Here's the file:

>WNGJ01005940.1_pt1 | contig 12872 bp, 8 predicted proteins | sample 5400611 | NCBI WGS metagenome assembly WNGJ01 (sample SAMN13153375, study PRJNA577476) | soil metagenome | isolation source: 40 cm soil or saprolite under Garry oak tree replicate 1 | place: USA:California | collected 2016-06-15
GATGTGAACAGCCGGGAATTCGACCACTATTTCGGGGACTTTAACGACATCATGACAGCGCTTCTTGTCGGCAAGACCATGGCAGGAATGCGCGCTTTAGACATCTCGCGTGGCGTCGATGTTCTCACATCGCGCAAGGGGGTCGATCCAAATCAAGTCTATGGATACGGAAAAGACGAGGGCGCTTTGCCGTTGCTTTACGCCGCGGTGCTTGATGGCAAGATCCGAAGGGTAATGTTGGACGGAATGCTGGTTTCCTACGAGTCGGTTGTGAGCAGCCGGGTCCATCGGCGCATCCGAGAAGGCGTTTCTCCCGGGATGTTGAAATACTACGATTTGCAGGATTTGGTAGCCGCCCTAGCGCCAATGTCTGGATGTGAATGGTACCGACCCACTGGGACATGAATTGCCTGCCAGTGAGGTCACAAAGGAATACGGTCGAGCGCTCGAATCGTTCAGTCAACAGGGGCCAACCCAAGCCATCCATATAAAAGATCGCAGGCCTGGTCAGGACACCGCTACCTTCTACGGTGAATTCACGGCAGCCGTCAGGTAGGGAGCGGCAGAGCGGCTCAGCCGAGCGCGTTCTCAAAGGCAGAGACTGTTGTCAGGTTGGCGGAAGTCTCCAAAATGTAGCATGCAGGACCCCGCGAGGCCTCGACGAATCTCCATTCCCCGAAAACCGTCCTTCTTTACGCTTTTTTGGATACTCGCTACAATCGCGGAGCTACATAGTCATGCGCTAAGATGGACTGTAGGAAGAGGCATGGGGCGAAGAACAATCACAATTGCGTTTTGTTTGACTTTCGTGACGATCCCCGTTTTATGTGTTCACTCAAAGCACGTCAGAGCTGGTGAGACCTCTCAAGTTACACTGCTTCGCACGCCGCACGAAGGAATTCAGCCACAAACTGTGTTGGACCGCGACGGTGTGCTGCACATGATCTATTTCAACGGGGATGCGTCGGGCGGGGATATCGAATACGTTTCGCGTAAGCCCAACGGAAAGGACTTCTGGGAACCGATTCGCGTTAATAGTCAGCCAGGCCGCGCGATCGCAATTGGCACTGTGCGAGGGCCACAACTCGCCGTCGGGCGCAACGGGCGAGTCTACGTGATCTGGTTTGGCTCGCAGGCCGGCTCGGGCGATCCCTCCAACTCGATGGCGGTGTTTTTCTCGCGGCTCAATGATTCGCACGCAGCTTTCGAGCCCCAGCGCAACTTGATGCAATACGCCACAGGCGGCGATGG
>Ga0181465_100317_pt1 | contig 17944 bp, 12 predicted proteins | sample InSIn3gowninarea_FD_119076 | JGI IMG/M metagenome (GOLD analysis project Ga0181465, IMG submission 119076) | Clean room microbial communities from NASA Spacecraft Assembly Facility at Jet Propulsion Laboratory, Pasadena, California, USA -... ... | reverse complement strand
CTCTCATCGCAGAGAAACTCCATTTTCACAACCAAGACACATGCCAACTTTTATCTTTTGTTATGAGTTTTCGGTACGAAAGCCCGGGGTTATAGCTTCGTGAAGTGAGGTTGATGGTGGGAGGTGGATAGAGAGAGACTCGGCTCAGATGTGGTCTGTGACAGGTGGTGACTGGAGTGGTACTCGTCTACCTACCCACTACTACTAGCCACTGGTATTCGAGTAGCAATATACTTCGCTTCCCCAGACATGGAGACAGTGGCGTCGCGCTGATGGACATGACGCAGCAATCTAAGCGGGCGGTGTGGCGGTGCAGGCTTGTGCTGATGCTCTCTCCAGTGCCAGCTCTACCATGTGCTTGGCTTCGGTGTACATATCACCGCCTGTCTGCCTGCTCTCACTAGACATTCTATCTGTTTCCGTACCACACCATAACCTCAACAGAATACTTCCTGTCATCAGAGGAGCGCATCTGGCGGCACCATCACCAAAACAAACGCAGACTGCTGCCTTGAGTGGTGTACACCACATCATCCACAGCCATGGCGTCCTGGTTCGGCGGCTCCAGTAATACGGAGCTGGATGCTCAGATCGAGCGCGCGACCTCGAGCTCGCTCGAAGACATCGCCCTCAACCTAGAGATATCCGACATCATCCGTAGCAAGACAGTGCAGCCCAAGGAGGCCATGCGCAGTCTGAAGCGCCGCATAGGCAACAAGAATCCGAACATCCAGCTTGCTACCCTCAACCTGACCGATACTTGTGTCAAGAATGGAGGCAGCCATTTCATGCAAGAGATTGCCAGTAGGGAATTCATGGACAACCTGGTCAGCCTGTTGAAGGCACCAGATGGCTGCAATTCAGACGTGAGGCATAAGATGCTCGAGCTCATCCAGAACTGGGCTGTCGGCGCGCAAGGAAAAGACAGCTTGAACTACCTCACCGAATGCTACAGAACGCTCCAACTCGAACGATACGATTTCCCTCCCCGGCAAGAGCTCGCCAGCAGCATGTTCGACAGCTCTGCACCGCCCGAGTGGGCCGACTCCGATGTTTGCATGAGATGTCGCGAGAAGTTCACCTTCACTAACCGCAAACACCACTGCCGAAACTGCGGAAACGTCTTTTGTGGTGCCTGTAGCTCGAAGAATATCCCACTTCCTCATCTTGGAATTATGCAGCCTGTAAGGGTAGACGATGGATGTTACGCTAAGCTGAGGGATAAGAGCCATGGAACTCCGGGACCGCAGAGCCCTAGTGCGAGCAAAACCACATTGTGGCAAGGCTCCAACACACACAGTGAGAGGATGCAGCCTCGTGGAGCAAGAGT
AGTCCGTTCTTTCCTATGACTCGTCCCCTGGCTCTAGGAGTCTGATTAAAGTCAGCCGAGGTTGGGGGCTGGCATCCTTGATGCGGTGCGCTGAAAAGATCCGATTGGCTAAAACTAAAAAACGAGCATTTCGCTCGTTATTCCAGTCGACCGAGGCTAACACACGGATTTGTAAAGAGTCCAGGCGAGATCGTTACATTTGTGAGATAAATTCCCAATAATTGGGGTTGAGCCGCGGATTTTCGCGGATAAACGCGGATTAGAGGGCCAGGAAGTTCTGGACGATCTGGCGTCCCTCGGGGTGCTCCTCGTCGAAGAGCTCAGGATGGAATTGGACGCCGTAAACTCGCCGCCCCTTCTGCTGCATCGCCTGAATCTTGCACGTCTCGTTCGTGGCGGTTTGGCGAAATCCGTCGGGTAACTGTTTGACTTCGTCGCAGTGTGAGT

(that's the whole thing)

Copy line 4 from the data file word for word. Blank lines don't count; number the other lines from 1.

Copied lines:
CTCTCATCGCAGAGAAACTCCATTTTCACAACCAAGACACATGCCAACTTTTATCTTTTGTTATGAGTTTTCGGTACGAAAGCCCGGGGTTATAGCTTCGTGAAGTGAGGTTGATGGTGGGAGGTGGATAGAGAGAGACTCGGCTCAGATGTGGTCTGTGACAGGTGGTGACTGGAGTGGTACTCGTCTACCTACCCACTACTACTAGCCACTGGTATTCGAGTAGCAATATACTTCGCTTCCCCAGACATGGAGACAGTGGCGTCGCGCTGATGGACATGACGCAGCAATCTAAGCGGGCGGTGTGGCGGTGCAGGCTTGTGCTGATGCTCTCTCCAGTGCCAGCTCTACCATGTGCTTGGCTTCGGTGTACATATCACCGCCTGTCTGCCTGCTCTCACTAGACATTCTATCTGTTTCCGTACCACACCATAACCTCAACAGAATACTTCCTGTCATCAGAGGAGCGCATCTGGCGGCACCATCACCAAAACAAACGCAGACTGCTGCCTTGAGTGGTGTACACCACATCATCCACAGCCATGGCGTCCTGGTTCGGCGGCTCCAGTAATACGGAGCTGGATGCTCAGATCGAGCGCGCGACCTCGAGCTCGCTCGAAGACATCGCCCTCAACCTAGAGATATCCGACATCATCCGTAGCAAGACAGTGCAGCCCAAGGAGGCCATGCGCAGTCTGAAGCGCCGCATAGGCAACAAGAATCCGAACATCCAGCTTGCTACCCTCAACCTGACCGATACTTGTGTCAAGAATGGAGGCAGCCATTTCATGCAAGAGATTGCCAGTAGGGAATTCATGGACAACCTGGTCAGCCTGTTGAAGGCACCAGATGGCTGCAATTCAGACGTGAGGCATAAGATGCTCGAGCTCATCCAGAACTGGGCTGTCGGCGCGCAAGGAAAAGACAGCTTGAACTACCTCACCGAATGCTACAGAACGCTCCAACTCGAACGATACGATTTCCCTCCCCGGCAAGAGCTCGCCAGCAGCATGTTCGACAGCTCTGCACCGCCCGAGTGGGCCGACTCCGATGTTTGCATGAGATGTCGCGAGAAGTTCACCTTCACTAACCGCAAACACCACTGCCGAAACTGCGGAAACGTCTTTTGTGGTGCCTGTAGCTCGAAGAATATCCCACTTCCTCATCTTGGAATTATGCAGCCTGTAAGGGTAGACGATGGATGTTACGCTAAGCTGAGGGATAAGAGCCATGGAACTCCGGGACCGCAGAGCCCTAGTGCGAGCAAAACCACATTGTGGCAAGGCTCCAACACACACAGTGAGAGGATGCAGCCTCGTGGAGCAAGAGT